To send your email with the server, you need a couple of things.
First off, you need to worry about your IP being a fixed IP rather of a dynamic IP. If you have a dynamic IP, many servers will decline your email.
Another thing you have to think is a reverse DNS. Now, you need to have a reverse DNS for your IP, so your IP ought to reverse DNS lookup to your domain. Now that you have actually that done, other stuff you have to consider about are DKIM, SPF, and Sender ID. The Sender ID and SPF are solely concentrated on your DNS server- they have absolutely nothing to do with your email server at all. DKIM relates to both, so you have to establish one component in your mail server and an additional to your DNS.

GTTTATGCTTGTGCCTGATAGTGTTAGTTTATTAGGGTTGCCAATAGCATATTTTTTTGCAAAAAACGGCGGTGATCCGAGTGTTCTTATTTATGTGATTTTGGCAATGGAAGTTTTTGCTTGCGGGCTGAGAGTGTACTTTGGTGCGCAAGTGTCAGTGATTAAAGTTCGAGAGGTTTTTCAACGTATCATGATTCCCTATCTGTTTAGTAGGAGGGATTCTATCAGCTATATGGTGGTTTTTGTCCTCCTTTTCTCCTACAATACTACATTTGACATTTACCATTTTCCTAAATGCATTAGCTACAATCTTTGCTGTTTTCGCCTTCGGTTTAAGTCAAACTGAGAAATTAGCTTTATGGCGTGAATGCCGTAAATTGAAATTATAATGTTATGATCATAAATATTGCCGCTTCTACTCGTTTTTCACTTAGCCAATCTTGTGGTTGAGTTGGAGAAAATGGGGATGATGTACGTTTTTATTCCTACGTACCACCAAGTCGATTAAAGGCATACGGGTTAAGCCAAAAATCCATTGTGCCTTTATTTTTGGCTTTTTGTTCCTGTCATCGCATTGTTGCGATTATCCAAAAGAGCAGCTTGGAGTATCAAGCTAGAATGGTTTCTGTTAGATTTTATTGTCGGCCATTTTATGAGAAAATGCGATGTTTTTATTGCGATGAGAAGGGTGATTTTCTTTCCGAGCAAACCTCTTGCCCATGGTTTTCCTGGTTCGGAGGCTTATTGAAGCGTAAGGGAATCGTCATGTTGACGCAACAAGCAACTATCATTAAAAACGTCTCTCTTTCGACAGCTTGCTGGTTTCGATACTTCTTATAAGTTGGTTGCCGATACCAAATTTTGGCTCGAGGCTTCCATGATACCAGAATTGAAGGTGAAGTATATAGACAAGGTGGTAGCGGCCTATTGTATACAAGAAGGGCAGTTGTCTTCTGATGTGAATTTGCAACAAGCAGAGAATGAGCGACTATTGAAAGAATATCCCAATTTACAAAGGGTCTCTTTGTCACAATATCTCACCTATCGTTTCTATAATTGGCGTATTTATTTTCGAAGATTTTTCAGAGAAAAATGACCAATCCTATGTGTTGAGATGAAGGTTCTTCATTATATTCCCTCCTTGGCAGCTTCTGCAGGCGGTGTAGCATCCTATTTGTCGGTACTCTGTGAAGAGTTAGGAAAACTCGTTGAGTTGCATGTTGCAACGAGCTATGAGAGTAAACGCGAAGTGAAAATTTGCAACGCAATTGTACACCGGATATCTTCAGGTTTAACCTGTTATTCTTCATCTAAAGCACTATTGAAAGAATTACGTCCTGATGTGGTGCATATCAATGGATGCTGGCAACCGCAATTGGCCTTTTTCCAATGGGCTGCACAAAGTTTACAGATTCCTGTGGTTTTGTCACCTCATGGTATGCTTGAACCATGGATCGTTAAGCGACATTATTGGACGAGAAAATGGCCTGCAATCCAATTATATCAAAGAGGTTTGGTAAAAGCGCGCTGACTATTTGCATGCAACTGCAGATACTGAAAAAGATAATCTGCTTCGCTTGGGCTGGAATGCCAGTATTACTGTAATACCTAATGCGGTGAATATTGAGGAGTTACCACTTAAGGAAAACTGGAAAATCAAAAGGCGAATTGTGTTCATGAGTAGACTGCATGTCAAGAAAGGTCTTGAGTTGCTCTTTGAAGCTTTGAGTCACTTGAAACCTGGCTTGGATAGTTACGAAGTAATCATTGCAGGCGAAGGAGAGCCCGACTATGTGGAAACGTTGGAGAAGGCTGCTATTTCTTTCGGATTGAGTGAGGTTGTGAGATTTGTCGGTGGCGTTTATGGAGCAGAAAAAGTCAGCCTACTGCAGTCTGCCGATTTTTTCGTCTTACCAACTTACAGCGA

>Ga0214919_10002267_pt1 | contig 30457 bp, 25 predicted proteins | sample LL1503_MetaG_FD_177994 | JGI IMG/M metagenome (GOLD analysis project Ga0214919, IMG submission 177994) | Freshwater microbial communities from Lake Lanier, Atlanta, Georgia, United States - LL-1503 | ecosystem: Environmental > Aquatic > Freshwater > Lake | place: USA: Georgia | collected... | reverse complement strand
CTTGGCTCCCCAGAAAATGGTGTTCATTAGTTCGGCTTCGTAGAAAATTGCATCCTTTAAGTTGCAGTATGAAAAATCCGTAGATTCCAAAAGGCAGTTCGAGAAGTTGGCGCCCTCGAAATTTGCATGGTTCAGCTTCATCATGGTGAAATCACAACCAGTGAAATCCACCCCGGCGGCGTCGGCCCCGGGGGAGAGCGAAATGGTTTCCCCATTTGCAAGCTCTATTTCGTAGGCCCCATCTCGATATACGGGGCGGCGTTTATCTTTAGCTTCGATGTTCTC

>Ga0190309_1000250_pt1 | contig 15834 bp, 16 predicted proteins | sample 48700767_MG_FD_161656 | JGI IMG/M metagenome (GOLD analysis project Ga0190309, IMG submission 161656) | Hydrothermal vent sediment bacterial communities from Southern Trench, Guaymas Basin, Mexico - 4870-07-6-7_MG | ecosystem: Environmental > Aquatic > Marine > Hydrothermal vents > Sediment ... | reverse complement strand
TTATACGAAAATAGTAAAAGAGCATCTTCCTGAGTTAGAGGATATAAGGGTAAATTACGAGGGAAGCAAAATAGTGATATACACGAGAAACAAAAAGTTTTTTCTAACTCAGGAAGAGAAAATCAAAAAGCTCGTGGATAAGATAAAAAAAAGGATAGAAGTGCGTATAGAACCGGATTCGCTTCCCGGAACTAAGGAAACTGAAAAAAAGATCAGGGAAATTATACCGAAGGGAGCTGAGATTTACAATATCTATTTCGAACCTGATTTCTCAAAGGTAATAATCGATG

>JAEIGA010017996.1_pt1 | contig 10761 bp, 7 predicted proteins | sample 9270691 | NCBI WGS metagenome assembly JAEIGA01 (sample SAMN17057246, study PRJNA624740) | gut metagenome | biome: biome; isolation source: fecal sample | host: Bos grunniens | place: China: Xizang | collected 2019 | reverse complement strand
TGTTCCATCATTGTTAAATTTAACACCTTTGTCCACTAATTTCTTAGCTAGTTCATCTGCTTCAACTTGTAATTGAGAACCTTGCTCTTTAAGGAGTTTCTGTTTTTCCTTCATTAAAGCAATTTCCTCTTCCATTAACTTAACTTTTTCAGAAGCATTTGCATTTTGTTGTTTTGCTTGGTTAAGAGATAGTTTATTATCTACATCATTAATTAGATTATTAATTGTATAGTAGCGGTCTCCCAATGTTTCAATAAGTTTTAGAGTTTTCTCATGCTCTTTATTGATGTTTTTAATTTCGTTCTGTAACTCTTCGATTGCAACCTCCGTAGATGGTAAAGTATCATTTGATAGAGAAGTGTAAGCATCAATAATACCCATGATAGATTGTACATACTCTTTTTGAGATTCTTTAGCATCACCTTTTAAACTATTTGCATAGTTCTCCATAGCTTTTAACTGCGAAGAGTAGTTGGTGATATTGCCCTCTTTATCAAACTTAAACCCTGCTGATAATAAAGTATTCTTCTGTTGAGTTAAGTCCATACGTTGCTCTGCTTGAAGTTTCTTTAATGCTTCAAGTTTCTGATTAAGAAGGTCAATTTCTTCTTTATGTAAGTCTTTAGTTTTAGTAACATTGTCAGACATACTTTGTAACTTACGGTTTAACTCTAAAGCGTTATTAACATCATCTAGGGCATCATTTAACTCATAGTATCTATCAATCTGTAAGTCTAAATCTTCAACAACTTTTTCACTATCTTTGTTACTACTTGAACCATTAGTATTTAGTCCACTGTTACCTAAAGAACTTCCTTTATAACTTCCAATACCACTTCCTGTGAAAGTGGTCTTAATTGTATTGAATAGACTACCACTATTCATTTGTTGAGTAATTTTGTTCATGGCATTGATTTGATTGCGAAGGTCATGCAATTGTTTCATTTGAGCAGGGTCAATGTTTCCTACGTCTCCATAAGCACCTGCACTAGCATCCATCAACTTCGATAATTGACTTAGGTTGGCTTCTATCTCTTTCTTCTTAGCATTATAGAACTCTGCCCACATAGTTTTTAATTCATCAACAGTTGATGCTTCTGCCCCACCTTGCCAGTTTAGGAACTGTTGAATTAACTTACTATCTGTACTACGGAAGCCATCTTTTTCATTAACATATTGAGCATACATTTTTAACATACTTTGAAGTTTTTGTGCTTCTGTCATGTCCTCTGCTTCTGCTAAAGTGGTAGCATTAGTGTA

For SPF, what you can do is there's a lot of SPF generators, so as mentioned, and you can look it up on the Internet and discover "SPF Generator". Now, with that generator, you specify which IP addresses and which DNS addresses you have to allow gain access to from and it will produce a string that you will have to put into your DNS record.
With Sender ID, it's quite the same and you can discover it, but Sender ID is not being commonly used - I would even skip it if you don't really need it for something really certain.
DKIM also, it's pretty optional. You have DKIM generators and you need to generate a pair of keys - however it's very particular for the server you are making use of.